If THAT wasn't there, I agree - an elbow/riser would be DAMN HANDY if it could be installed. Even a short riser (10 or 20 feet tall) could be used with the original "Macondome" (with a few modifications to turn it into a gas/oil separator) without running into the hydrate collection problem.

No chance of a saw being jerry-rigged to go down there and make a clean cut?

Seems like if you could go down there with a curved joint and draw the whole end of the broken riser in with suction while injecting methanol the whole damned thing could be coupled and you would get the full flow up to the top.

The best place to control this was in the Blowout Preventer. Seems the possible ways to cut-off flow are so easy engineering-wise that serious negligence has been committed here. Not now, I mean by pre-design.

A bypass pipe has a drill built-in near the casing. A remote unit comes down and attaches and drives the drillhead through the casing and drill pipe. The pressure forces the drill back to a seated position and two bypass tubes go around the recessed drillhead and up the new Riser connected to the emergency bypass.

"jerry-rigging" the saw wouldn't be TOO hard, Apparently, some sort of wire saw can be operated with the ROVs - they already cut off the end of the 9" drill pipe to put a valve on it.

The only problem would be that cutting it off AGAIN would effectively undo that work - everything now blocked by that valve would be released.

No need to jury rig (let's not start *that* argument) anything. Real ROVs have *real* saws: one was used to plug the leak at the end of the drill string, several weeks ago.


I believe they don't want to use this sort of technique for the leaks further back along the riser for fear that the cut-off section might be providing backpressure, so that cutting off a piece might raise the flow rate.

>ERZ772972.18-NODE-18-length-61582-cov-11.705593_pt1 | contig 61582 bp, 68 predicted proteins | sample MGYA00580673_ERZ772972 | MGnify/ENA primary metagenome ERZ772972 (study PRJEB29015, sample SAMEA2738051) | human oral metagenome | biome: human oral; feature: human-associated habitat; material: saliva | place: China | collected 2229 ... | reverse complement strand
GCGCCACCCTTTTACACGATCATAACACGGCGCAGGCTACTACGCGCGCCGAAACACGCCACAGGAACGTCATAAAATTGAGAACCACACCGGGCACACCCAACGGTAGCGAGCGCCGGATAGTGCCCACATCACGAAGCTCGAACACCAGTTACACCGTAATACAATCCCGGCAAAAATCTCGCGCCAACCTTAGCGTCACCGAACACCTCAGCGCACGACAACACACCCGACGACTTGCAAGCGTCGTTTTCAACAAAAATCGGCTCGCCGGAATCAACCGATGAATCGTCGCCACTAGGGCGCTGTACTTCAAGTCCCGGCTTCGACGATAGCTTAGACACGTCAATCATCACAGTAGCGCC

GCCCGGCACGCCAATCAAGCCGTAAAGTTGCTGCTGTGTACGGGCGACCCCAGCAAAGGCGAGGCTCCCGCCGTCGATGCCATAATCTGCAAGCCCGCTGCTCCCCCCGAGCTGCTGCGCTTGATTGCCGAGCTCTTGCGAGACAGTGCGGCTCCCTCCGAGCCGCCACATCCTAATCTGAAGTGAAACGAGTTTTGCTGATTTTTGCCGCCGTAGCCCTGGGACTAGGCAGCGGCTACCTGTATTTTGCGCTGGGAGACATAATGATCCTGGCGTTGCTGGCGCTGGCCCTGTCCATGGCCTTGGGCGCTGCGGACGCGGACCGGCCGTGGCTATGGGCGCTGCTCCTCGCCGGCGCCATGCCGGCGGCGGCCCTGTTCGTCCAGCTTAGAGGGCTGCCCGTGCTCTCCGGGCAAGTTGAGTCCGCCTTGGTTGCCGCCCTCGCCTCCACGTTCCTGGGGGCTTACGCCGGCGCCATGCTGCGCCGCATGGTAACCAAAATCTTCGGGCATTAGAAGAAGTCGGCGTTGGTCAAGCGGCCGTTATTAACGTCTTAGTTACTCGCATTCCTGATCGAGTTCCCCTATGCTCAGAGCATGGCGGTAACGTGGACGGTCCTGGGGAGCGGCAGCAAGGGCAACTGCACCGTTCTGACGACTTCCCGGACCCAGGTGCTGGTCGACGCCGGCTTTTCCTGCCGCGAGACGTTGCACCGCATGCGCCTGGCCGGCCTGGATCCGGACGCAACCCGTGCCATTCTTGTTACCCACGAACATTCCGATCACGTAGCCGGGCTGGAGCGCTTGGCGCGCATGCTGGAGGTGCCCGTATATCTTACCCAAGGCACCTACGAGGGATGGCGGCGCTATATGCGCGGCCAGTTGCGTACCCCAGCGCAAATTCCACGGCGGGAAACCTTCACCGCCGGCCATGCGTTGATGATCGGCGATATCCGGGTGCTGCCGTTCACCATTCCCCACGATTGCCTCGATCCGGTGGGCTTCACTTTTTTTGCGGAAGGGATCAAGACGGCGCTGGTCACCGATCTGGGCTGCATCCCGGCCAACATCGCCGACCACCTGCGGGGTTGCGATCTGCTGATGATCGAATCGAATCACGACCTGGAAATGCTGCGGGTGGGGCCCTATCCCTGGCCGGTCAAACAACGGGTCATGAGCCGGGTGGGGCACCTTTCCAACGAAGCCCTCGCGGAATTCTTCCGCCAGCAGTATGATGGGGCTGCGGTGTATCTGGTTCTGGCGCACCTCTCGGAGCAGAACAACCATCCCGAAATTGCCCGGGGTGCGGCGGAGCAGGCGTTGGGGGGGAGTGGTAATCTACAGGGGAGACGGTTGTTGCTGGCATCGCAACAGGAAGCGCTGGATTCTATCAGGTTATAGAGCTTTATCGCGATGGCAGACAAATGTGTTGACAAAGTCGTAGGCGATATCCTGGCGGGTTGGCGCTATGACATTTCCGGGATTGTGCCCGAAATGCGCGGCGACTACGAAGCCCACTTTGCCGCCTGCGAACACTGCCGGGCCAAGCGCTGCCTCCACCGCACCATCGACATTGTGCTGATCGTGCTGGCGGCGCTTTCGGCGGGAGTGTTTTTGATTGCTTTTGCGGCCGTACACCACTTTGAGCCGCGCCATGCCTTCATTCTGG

They HAVE a saw down there. I saw video of it cutting a circular pipe that I took to be the 9" drill pipe. Cutting a clean end on that pipe was part of operation of getting it capped. But it is a circular saw and might not work well *inside* the 21" riser.

They seem to be getting a lot of practice sticking the 4" pipe in and pulling it out. They may develop enough skill at handling this arrangement that it won't be worthwhile to switch to a different arrangement.

They seem to be getting a lot of practice sticking the 4" pipe in and pulling it out.

Yeah, that's what she said.

...sorry, someone had to go there.

I described turning the original "Macondome" into a gas-oil separator in yesterday's thread (see http://www.theoildrum.com/node/6470#comment-624383 )

I saw a different video of the flow out of the end of the riser today (at http://dailyhurricane.com/2010/05/two-msnbc-segments-sunday-may-16.html ). I'm now convinced that using the 4" "insertion tube" to try to direct flow into the separator is a waste of time.

I don't have any bright ideas about how to install it, but an elbow off the end of the downed riser, attached to a new 20 foot riser, would provide a suitable substitute. The joint between the downed riser and the elbow would have to be moderately tight to keep water out of the separator.